We’re told that psychopaths make up 1% of our society and that, try as we might, we’re unlikely to spot them. They blend in like chameleons and manipulate us from where they stand, slowly climbing up the social ladder. But what defines psychopathy and how can we understand it? These are the questions that Jon Ronson delves into in his remarkable work The Psychopath Test. In his usual style of awkward journalism, he flits from lead to lead in an attempt to learn as much as he can about this strange, modern concept.
Events are kicked off when a strange philosophy book is brought to Ronson’s attention. He meets some slightly mad people in the process and then begins to ponder his own madnesses. Self-diagnosing he finds he’s an absolute trainwreck and asks around if there are any organisations dedicated to disproving psychiatry. That’s how he gets in touch with a Scientologist who then points him in the direction of Tony, who’s incarcerated in Broadmoor.
It’s here that psychopathy comes onto the agenda. Tony protests his innocence and, indeed, Ronson finds him charming and normal at first, but talking to the doctors at Broadmoor he finds out that Tony has been diagnosed as a psychopath: a manipulative and clever liar who feels no empathy.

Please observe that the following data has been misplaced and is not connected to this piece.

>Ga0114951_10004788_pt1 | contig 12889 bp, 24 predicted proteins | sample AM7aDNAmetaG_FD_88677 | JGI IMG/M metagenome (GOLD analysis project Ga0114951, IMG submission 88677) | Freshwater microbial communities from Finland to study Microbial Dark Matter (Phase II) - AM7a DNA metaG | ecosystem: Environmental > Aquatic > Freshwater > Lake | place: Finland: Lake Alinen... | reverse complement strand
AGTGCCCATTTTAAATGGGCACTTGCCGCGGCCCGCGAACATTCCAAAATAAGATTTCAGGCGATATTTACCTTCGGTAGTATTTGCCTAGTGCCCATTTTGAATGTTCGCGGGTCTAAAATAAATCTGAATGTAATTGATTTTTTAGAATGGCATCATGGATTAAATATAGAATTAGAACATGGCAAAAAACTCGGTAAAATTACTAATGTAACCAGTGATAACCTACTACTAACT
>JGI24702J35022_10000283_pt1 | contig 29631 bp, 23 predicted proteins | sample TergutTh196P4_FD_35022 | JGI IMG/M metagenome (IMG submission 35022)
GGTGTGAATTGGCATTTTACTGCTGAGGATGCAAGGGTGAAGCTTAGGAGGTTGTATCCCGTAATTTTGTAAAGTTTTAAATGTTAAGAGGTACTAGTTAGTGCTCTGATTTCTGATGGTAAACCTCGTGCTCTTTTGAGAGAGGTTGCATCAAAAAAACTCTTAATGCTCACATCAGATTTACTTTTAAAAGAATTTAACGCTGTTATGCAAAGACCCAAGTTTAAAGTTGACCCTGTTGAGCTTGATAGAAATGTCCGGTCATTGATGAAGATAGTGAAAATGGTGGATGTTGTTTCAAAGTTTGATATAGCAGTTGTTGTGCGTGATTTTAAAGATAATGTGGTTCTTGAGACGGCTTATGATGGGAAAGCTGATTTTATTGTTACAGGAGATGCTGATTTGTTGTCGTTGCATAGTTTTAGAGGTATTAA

Ronson becomes conflicted – on the one hand he likes Tony, but on the other, why was Tony locked up in one of the highest security prisons in the country? So he decides to delve deeper, and that’s where things become interesting. Ronson takes us on a journey through the ‘madness industry’: from the strange experimental history of psychiatry to the Bob Hare Checklist that measures psychopathy; from psychopaths at the very top of the ladder to those who were mislabeled as criminals.
It’s a thorough investigation of the various aspects of psychopathy, and Ronson approaches it with his typical sense of nervous inquisitiveness and trademark absurd humour. Enlightening one moment and hysterical the next, it’s a brilliant entry-level immersion into the topic of psychopathy and thoroughly enjoyable to boot.